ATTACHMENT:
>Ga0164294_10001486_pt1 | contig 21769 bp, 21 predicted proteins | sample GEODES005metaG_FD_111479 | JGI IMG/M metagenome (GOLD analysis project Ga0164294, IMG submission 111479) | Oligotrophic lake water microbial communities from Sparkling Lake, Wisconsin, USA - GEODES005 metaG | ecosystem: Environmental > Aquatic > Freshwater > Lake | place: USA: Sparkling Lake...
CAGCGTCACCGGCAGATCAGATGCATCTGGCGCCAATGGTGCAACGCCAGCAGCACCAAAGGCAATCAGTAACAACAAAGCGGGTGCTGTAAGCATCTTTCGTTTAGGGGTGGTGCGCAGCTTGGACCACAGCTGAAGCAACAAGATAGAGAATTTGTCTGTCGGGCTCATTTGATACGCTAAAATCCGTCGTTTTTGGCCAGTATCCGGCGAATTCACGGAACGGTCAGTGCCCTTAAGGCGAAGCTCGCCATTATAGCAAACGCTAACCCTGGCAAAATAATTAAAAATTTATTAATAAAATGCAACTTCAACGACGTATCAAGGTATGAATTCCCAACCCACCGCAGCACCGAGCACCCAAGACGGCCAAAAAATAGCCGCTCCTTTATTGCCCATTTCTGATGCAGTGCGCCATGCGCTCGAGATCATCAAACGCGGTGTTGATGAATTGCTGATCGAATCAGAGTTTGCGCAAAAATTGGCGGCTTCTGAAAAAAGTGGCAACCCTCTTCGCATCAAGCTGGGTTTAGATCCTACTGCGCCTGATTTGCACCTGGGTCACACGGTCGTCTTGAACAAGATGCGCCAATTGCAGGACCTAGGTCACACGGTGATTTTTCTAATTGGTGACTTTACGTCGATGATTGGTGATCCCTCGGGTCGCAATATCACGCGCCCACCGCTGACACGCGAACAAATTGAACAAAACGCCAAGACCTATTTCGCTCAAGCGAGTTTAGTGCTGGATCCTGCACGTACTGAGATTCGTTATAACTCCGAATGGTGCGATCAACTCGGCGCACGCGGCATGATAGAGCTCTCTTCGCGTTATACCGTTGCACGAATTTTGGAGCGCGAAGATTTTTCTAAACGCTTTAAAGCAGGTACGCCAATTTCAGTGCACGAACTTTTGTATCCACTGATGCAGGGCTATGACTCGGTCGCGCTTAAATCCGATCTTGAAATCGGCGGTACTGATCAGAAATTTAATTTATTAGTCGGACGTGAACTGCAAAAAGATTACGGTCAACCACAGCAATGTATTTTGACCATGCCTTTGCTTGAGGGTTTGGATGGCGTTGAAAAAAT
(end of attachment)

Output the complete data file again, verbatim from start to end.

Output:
>Ga0164294_10001486_pt1 | contig 21769 bp, 21 predicted proteins | sample GEODES005metaG_FD_111479 | JGI IMG/M metagenome (GOLD analysis project Ga0164294, IMG submission 111479) | Oligotrophic lake water microbial communities from Sparkling Lake, Wisconsin, USA - GEODES005 metaG | ecosystem: Environmental > Aquatic > Freshwater > Lake | place: USA: Sparkling Lake...
CAGCGTCACCGGCAGATCAGATGCATCTGGCGCCAATGGTGCAACGCCAGCAGCACCAAAGGCAATCAGTAACAACAAAGCGGGTGCTGTAAGCATCTTTCGTTTAGGGGTGGTGCGCAGCTTGGACCACAGCTGAAGCAACAAGATAGAGAATTTGTCTGTCGGGCTCATTTGATACGCTAAAATCCGTCGTTTTTGGCCAGTATCCGGCGAATTCACGGAACGGTCAGTGCCCTTAAGGCGAAGCTCGCCATTATAGCAAACGCTAACCCTGGCAAAATAATTAAAAATTTATTAATAAAATGCAACTTCAACGACGTATCAAGGTATGAATTCCCAACCCACCGCAGCACCGAGCACCCAAGACGGCCAAAAAATAGCCGCTCCTTTATTGCCCATTTCTGATGCAGTGCGCCATGCGCTCGAGATCATCAAACGCGGTGTTGATGAATTGCTGATCGAATCAGAGTTTGCGCAAAAATTGGCGGCTTCTGAAAAAAGTGGCAACCCTCTTCGCATCAAGCTGGGTTTAGATCCTACTGCGCCTGATTTGCACCTGGGTCACACGGTCGTCTTGAACAAGATGCGCCAATTGCAGGACCTAGGTCACACGGTGATTTTTCTAATTGGTGACTTTACGTCGATGATTGGTGATCCCTCGGGTCGCAATATCACGCGCCCACCGCTGACACGCGAACAAATTGAACAAAACGCCAAGACCTATTTCGCTCAAGCGAGTTTAGTGCTGGATCCTGCACGTACTGAGATTCGTTATAACTCCGAATGGTGCGATCAACTCGGCGCACGCGGCATGATAGAGCTCTCTTCGCGTTATACCGTTGCACGAATTTTGGAGCGCGAAGATTTTTCTAAACGCTTTAAAGCAGGTACGCCAATTTCAGTGCACGAACTTTTGTATCCACTGATGCAGGGCTATGACTCGGTCGCGCTTAAATCCGATCTTGAAATCGGCGGTACTGATCAGAAATTTAATTTATTAGTCGGACGTGAACTGCAAAAAGATTACGGTCAACCACAGCAATGTATTTTGACCATGCCTTTGCTTGAGGGTTTGGATGGCGTTGAAAAAAT